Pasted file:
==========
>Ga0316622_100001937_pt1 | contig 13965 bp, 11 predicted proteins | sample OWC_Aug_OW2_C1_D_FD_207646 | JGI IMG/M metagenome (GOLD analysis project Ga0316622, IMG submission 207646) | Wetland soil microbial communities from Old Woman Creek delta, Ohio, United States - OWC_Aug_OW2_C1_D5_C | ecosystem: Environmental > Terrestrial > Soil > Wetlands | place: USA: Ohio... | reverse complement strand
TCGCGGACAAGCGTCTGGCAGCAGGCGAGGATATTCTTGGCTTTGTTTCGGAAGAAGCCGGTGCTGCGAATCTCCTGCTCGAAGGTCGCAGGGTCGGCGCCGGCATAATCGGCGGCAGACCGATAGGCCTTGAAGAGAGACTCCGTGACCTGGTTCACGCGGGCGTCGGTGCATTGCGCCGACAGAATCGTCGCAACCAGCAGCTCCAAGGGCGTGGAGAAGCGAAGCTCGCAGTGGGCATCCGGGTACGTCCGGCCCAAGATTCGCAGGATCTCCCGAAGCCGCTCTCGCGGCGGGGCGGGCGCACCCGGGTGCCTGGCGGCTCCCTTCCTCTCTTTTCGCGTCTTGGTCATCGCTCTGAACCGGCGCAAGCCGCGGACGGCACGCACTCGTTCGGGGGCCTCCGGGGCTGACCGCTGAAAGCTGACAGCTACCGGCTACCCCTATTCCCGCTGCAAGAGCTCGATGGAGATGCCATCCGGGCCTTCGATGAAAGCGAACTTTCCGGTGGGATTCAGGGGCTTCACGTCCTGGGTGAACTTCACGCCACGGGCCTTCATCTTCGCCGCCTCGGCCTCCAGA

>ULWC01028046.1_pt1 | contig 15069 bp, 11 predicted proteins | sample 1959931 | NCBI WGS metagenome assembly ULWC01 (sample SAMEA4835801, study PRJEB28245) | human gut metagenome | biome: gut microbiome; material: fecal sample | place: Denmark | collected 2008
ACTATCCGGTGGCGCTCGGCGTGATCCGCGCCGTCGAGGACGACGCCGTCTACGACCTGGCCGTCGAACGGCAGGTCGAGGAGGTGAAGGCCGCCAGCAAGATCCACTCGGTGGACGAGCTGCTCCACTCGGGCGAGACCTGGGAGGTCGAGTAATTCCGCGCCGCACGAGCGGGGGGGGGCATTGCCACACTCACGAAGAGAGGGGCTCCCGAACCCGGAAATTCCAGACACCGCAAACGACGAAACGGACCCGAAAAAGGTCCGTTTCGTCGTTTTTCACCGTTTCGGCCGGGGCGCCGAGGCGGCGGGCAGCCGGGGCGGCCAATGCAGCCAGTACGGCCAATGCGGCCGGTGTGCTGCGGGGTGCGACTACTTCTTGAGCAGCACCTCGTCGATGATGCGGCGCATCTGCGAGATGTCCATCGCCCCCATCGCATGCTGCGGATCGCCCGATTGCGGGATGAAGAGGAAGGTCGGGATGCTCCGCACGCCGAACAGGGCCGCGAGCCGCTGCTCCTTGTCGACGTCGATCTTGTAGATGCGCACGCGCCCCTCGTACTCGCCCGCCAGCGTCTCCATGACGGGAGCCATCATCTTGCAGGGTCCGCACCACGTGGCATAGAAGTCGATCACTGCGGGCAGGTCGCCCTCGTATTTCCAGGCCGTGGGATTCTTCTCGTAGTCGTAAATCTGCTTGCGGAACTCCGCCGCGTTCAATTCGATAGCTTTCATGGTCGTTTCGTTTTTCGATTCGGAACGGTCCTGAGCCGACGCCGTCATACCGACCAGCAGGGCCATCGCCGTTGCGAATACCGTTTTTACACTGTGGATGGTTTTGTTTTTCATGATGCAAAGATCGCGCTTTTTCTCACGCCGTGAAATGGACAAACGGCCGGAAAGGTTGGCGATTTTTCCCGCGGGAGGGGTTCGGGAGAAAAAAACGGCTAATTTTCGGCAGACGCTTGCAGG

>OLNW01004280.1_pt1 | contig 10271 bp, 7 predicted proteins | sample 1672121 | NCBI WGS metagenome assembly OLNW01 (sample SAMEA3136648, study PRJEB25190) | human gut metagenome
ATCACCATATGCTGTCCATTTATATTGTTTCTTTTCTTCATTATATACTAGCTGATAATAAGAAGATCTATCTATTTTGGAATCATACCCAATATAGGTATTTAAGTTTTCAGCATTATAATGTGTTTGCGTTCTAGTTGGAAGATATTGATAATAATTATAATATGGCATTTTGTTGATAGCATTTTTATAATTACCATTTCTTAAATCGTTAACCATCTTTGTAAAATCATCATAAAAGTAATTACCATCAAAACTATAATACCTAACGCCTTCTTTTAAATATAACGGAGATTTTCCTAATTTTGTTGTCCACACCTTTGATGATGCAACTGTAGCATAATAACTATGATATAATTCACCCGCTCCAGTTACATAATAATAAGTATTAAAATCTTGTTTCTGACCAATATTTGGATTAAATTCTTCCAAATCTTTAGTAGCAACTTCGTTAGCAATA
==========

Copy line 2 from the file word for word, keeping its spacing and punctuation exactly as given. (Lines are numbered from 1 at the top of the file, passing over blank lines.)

TCGCGGACAAGCGTCTGGCAGCAGGCGAGGATATTCTTGGCTTTGTTTCGGAAGAAGCCGGTGCTGCGAATCTCCTGCTCGAAGGTCGCAGGGTCGGCGCCGGCATAATCGGCGGCAGACCGATAGGCCTTGAAGAGAGACTCCGTGACCTGGTTCACGCGGGCGTCGGTGCATTGCGCCGACAGAATCGTCGCAACCAGCAGCTCCAAGGGCGTGGAGAAGCGAAGCTCGCAGTGGGCATCCGGGTACGTCCGGCCCAAGATTCGCAGGATCTCCCGAAGCCGCTCTCGCGGCGGGGCGGGCGCACCCGGGTGCCTGGCGGCTCCCTTCCTCTCTTTTCGCGTCTTGGTCATCGCTCTGAACCGGCGCAAGCCGCGGACGGCACGCACTCGTTCGGGGGCCTCCGGGGCTGACCGCTGAAAGCTGACAGCTACCGGCTACCCCTATTCCCGCTGCAAGAGCTCGATGGAGATGCCATCCGGGCCTTCGATGAAAGCGAACTTTCCGGTGGGATTCAGGGGCTTCACGTCCTGGGTGAACTTCACGCCACGGGCCTTCATCTTCGCCGCCTCGGCCTCCAGA